Has the American justice system spun out of control? With the agitation over au pair Louise Woodward, O.J. Simpson, Rodney King, the Menendez brothers and other well-publicized decisions, it seems like the system "gets it wrong" all too often. But are things really more woeful than ever? History suggests not. At most times dissatisfaction with our criminal justice procedures has been widespread.
Despite a new government study showing that the rising cost of premiums is the main reason a growing number of people don't have health insurance, more than 200 members of Congress have cosponsored legislation that would make health insurance even more expensive.
Katy Meaker Menges has been promoted to Vice President Public Affairs for the National Center for Policy Analysis.
Free trade is a proven winner. More than 12 million Americans have jobs supported by exports – jobs that pay about 14 percent more than jobs in nonexport industries. Exports have more than doubled as a share of the nation's total output in the last 25 years. Since 1993, American trade with other countries has increased by 33 percent – and trade with Canada and Mexico, our partners in the North American Free Trade Agreement (NAFTA), has grown by 44 percent.
The amount of serious crime has decreased in most towns and cities across the country. New York City, for example, had fewer than 1,000 murders in 1996, the lowest number in nearly 30 years. Overall crime has dropped by half in Houston during the past six years, and violent crimes there are down by two-thirds.
Since 1986 the number of states in which it is legal to carry concealed weapons has grown from nine to 31, representing 49 percent of the country's population. Should we feel safer?
The unemployment rate stands at 4.9 percent, the lowest since the Vietnam war. Employers looking for workers are finding that the supply of labor, even unskilled labor, is tight. However, more than a million Americans who could work – in fact, desperately need the skills that come only from real work – remain unproductive. These are our nation's prisoners.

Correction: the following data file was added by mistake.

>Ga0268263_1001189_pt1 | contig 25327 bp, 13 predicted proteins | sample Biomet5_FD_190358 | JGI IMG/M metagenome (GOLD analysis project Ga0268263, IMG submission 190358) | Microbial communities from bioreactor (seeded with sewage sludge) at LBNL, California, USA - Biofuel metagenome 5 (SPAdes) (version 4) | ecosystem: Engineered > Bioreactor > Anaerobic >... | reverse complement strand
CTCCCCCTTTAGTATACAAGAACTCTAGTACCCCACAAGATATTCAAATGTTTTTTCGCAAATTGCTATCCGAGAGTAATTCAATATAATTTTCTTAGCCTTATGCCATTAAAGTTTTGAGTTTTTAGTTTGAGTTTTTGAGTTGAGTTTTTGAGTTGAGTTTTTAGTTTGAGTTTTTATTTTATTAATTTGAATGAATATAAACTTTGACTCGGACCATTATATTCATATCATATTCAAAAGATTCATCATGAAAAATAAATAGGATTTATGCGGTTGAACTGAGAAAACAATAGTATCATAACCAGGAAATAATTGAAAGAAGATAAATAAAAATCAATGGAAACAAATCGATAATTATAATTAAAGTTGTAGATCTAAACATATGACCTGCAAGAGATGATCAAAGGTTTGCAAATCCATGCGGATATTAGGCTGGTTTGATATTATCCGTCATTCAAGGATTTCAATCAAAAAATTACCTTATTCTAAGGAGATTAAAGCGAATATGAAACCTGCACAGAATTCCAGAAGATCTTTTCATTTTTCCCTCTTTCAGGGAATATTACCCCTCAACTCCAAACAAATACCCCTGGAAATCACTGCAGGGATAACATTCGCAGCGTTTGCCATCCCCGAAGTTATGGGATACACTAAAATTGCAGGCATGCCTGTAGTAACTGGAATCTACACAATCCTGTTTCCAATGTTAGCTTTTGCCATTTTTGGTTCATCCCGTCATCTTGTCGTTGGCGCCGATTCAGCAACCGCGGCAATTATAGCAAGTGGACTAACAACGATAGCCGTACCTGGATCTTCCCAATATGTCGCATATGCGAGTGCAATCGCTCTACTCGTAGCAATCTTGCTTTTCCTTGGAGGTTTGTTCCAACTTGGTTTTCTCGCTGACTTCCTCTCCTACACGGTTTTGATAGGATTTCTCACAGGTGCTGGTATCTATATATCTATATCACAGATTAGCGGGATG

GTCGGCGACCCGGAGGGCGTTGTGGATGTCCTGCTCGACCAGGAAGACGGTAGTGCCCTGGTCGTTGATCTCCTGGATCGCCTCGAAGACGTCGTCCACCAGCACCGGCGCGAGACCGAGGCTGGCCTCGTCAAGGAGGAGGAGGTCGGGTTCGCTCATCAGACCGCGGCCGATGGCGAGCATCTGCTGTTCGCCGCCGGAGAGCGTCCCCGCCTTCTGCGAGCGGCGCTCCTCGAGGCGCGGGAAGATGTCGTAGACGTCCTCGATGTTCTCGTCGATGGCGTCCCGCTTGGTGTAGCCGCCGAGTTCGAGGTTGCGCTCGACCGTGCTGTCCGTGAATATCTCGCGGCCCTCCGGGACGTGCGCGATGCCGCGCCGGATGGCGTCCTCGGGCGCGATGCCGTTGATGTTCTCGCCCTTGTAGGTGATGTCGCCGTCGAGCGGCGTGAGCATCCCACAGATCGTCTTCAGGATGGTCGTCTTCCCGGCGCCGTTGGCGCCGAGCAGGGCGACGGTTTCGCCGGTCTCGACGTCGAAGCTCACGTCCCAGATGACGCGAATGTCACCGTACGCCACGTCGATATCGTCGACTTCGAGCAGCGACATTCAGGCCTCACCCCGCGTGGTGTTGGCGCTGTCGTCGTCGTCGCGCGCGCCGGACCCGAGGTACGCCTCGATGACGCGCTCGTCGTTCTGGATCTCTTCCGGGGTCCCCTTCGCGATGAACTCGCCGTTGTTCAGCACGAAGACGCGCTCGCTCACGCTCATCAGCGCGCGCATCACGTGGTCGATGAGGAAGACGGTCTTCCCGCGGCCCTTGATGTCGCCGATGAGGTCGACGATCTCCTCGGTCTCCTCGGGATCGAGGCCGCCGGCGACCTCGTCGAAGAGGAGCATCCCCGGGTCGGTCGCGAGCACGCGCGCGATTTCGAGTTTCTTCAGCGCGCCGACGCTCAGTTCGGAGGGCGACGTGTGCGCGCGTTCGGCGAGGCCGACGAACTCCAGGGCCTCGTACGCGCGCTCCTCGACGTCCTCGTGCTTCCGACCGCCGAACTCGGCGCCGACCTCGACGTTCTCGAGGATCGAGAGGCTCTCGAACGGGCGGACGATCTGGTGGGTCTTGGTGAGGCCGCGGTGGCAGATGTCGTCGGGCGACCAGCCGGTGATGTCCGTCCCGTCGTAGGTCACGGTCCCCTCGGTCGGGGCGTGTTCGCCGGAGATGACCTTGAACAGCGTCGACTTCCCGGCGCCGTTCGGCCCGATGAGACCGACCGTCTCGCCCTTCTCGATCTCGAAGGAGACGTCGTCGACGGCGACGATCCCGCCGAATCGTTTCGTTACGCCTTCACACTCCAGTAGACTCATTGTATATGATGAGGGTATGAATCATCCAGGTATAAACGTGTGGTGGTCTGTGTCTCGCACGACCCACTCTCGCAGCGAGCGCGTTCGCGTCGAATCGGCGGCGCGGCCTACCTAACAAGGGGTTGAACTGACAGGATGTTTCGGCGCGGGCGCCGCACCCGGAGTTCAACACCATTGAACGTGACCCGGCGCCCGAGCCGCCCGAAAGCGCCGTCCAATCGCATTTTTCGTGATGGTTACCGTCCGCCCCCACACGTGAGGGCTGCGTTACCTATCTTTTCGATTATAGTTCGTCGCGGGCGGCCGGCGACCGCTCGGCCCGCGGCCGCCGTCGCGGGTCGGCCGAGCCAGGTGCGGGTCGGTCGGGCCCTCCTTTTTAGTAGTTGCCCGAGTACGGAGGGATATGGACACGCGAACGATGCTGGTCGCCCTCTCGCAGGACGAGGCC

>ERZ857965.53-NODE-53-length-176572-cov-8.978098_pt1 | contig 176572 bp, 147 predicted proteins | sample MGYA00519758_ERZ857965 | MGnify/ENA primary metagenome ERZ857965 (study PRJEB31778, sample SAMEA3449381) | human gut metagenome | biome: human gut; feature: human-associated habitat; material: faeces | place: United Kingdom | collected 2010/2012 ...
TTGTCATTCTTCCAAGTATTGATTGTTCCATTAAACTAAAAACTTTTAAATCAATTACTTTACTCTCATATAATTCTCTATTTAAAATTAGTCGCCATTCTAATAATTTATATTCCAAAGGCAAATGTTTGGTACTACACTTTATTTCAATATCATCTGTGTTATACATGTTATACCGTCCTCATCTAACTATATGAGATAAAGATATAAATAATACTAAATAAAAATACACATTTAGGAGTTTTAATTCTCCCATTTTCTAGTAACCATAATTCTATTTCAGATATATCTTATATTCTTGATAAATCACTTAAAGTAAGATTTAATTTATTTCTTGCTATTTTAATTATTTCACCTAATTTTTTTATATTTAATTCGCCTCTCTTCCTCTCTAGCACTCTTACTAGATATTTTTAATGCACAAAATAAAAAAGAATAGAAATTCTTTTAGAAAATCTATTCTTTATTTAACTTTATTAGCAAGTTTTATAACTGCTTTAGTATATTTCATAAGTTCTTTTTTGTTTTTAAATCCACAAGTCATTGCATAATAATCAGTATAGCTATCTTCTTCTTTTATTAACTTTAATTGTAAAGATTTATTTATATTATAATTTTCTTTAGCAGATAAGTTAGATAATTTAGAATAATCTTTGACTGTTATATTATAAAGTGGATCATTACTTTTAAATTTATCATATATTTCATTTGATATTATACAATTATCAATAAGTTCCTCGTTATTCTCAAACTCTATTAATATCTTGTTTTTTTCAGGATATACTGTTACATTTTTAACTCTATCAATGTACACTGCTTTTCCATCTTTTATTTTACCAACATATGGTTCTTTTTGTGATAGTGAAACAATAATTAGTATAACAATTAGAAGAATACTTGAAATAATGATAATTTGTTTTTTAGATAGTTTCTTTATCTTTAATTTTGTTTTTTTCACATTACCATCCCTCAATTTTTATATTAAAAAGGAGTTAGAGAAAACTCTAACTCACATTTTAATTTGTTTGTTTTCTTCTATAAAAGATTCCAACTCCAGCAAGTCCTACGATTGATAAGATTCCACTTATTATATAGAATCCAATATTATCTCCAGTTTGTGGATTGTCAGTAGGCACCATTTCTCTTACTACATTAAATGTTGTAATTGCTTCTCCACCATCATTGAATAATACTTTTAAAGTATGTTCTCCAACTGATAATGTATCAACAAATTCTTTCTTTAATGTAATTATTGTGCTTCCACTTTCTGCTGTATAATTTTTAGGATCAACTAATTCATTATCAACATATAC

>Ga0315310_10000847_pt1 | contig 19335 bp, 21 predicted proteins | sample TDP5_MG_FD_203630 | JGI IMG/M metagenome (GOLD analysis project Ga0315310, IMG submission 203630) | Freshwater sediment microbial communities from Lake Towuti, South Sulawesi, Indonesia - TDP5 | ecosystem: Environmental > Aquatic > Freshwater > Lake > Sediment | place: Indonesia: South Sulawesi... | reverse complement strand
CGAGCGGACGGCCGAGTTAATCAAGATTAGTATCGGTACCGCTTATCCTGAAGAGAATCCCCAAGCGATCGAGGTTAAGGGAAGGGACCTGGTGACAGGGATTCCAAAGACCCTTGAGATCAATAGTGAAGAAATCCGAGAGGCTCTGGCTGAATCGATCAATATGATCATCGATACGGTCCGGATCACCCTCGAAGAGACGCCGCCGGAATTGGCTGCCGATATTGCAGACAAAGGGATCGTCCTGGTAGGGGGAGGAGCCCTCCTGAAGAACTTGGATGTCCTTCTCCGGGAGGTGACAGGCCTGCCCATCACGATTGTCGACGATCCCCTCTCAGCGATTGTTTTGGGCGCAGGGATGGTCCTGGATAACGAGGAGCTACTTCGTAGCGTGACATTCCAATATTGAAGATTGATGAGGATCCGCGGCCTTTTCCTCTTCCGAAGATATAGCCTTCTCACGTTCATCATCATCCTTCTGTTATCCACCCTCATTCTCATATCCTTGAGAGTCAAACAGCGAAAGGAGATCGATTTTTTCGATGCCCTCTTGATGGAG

If our computer industry operated like our public schools, IBM would be the only computer manufacturer, computers would be as big as a house and they would cost $200,000.
At a recent White House conference on child care, President Clinton called the day care market "dysfunctional." First Lady Hillary Rodham Clinton complained of a "silent crisis" in child care. Both the president and Mrs. Clinton advocated more government intervention, including more federal spending on training day-care workers. But government is the cause of many of the problems parents face, including arbitrary, cost-increasing regulations at the local level and discriminatory tax laws at the federal level.
There is a growing debate in Washington over private contracting in Medicare. What the debate boils down to is this: should seniors be allowed to go to any physician and pay for that service out of their own pockets? Or must bureaucrats protect these seniors from themselves and their doctors?